Gerald Ford decided the incident had to be answered in a way which asserted overwhelming force yet precluded further escalation.  Hence, Operation Paul Bunyan was put together to chop down the tree under the rubric of massive armed force.   Heavily armed infantry, artillery, and air assault forces were moved into supporting positions as was the Midway carrier group.  The armed convoy cut down the tree (in 42 minutes) and left the 6 meter (20 foot) stump remaining.  They also cleared away two North Korean barricades.

A section of the poplar stump, saved for posterity

A section of the poplar stump, saved for posterity

Response to Operation Paul Bunyan was swift an unexpected:  Kim Il-sung sent a message to United Nations Command expressing regret at the incident. North Korea’s provocative actions along the border were subsequently muted down (although, obviously, not forever).  In 1987, the stump was cut down, but a stone monument to the fallen American officers was erected in its place.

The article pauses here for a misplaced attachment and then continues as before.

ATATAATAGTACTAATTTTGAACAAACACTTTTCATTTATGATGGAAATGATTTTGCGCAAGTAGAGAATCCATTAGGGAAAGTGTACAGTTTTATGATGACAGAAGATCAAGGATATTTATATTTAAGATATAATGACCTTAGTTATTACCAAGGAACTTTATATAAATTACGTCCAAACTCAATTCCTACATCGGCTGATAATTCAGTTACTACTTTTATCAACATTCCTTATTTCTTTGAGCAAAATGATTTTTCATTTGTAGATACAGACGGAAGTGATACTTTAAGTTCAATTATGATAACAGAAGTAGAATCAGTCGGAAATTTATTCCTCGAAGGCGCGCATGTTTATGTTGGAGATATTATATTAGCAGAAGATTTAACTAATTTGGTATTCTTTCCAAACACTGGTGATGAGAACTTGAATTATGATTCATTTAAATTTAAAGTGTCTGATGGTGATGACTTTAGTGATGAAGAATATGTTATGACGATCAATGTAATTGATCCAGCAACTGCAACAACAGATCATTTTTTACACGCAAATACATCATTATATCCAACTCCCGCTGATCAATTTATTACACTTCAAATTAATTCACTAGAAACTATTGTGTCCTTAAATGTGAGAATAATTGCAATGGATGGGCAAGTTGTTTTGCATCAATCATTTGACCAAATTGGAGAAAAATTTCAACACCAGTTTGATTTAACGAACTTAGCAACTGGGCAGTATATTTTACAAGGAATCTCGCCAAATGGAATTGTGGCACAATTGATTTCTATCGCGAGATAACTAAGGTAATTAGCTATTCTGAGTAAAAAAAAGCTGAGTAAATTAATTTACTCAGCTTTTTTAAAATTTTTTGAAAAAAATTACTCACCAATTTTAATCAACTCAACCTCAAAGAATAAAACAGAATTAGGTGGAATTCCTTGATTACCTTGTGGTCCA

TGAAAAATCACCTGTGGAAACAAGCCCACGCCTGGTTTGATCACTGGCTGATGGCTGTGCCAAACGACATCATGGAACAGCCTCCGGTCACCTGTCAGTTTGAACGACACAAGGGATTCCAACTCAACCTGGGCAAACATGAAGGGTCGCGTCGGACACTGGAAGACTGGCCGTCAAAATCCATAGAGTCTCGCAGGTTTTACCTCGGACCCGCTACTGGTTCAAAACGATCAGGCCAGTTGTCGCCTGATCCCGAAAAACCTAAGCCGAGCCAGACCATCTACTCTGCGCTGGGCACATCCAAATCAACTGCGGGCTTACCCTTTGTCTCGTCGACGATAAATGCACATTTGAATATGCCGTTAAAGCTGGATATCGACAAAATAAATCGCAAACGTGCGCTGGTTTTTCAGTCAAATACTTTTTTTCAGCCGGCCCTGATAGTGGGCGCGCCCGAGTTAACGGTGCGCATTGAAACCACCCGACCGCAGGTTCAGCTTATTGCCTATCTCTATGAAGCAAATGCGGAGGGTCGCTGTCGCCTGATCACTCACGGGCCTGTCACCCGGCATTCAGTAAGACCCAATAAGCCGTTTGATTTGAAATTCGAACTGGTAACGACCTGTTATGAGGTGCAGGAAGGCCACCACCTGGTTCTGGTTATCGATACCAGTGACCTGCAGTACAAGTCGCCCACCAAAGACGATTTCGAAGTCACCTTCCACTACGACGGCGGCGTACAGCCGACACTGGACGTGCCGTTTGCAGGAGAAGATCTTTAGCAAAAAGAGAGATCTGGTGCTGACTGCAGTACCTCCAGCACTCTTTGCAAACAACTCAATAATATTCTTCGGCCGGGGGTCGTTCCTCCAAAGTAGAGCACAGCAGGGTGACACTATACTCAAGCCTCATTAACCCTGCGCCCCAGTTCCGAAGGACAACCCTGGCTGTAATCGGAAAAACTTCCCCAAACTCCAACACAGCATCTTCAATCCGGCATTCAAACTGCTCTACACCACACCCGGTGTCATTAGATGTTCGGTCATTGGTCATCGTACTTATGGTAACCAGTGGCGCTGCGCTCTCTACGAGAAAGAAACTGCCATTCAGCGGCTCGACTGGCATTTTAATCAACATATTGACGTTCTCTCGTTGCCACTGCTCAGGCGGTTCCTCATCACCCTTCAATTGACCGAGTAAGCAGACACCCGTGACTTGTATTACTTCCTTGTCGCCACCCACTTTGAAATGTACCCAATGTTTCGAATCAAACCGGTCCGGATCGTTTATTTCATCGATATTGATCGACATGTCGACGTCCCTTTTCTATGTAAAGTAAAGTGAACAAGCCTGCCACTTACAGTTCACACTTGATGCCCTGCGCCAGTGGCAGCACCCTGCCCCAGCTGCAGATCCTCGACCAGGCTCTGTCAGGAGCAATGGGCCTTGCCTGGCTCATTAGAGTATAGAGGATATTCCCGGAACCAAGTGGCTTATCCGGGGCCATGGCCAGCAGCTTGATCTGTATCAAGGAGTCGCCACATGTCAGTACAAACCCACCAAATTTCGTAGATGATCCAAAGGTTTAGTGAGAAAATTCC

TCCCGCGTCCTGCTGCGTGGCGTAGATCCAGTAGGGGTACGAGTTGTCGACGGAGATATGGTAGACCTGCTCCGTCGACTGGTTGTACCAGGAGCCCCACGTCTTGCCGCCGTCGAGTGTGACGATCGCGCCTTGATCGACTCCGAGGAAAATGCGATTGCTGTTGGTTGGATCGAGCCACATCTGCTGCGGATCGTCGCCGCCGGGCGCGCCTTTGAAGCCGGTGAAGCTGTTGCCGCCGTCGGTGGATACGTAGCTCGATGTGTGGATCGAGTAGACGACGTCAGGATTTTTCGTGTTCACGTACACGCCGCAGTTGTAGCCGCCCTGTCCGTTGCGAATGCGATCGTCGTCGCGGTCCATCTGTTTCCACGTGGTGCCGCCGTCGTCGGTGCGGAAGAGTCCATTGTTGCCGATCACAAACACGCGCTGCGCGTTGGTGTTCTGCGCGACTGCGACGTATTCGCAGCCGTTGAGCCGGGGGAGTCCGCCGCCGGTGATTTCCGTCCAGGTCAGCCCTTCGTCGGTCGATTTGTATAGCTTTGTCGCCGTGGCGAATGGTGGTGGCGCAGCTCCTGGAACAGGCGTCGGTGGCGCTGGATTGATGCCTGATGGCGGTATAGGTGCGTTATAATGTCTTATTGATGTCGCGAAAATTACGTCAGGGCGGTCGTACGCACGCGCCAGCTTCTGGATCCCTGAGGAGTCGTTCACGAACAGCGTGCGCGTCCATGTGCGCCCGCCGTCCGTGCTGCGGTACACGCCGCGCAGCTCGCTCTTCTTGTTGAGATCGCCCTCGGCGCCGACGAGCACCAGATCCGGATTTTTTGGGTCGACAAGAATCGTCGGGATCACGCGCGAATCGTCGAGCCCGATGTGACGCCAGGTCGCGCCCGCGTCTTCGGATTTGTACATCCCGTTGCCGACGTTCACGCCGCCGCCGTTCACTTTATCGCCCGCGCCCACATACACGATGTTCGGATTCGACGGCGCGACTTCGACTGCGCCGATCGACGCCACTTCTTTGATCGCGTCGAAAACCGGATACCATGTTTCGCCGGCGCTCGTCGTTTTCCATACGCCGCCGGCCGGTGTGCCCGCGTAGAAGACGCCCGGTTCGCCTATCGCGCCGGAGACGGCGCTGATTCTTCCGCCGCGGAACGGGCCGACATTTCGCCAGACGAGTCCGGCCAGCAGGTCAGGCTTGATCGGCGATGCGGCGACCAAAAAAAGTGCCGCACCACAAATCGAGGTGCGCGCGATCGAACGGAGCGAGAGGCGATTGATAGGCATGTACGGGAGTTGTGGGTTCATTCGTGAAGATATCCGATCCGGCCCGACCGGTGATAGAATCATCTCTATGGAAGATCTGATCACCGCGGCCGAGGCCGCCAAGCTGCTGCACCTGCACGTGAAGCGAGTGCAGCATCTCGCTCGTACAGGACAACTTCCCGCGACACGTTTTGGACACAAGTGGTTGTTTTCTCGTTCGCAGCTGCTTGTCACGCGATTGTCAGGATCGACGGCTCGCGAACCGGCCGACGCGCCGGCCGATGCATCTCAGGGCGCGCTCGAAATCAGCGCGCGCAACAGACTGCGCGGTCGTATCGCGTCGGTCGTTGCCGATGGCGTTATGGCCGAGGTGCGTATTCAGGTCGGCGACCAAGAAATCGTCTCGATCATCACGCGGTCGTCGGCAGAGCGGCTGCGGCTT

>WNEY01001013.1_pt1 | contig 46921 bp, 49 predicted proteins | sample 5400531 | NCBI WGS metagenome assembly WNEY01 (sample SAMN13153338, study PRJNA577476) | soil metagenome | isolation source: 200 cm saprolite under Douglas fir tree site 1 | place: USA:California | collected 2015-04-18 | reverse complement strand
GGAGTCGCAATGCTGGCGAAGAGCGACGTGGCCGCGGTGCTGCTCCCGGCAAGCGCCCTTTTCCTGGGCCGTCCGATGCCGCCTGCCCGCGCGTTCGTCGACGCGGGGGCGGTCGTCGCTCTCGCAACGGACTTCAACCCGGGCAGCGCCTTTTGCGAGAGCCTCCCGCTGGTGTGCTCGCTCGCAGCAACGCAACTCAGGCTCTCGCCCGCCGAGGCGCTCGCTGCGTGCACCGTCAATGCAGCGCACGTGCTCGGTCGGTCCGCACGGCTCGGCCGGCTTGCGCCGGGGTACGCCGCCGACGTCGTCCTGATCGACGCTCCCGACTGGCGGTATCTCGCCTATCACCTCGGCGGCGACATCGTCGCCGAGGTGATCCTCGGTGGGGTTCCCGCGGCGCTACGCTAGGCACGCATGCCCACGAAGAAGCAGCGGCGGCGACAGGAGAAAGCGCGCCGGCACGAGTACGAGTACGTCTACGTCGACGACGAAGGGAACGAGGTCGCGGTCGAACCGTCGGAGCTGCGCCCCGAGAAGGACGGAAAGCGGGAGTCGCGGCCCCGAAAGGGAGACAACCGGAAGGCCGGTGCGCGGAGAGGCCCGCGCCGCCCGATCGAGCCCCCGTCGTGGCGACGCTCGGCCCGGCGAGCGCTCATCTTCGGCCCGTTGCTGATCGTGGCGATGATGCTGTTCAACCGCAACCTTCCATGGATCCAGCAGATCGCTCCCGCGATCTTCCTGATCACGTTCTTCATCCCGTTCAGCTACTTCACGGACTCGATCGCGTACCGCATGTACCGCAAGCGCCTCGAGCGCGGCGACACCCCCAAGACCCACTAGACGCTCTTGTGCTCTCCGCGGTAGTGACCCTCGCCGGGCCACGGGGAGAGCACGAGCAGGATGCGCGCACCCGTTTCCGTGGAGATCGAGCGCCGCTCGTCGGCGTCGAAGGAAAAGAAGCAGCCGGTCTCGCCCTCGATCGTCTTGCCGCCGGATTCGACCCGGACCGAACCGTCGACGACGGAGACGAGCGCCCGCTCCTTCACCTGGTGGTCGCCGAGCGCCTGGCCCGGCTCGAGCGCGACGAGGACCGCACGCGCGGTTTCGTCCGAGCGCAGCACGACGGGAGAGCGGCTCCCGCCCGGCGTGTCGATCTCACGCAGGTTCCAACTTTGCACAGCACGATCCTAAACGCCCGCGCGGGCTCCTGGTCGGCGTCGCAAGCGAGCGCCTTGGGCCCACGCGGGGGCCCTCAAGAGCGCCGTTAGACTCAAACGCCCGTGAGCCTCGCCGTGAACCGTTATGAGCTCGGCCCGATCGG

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heart_w_snake_tattoo_0033_postcard-p239533042637724632en7lo_216Because of the incongruity between lunar and solar calendars (and thanks to the whims of the 12 year Chinese horoscope cycle) Valentine’s Day has ended up in the middle of Ferrebeekeeper’s Snake Week.  At first I thought that this was a problem–since there were no snake theme valentines anywhere to be found online.  I did not want to break out the magic markers and glitter to create my own valentine to serpents because it has been a busy week (and what would I do with a bunch of snake valentines? What if someone saw a grown-up making such things?).  Fortunately I found that there is a medium where snakes and hearts frequently intermingle.  Even better many of the designs are extremely gothic and spiky and scary.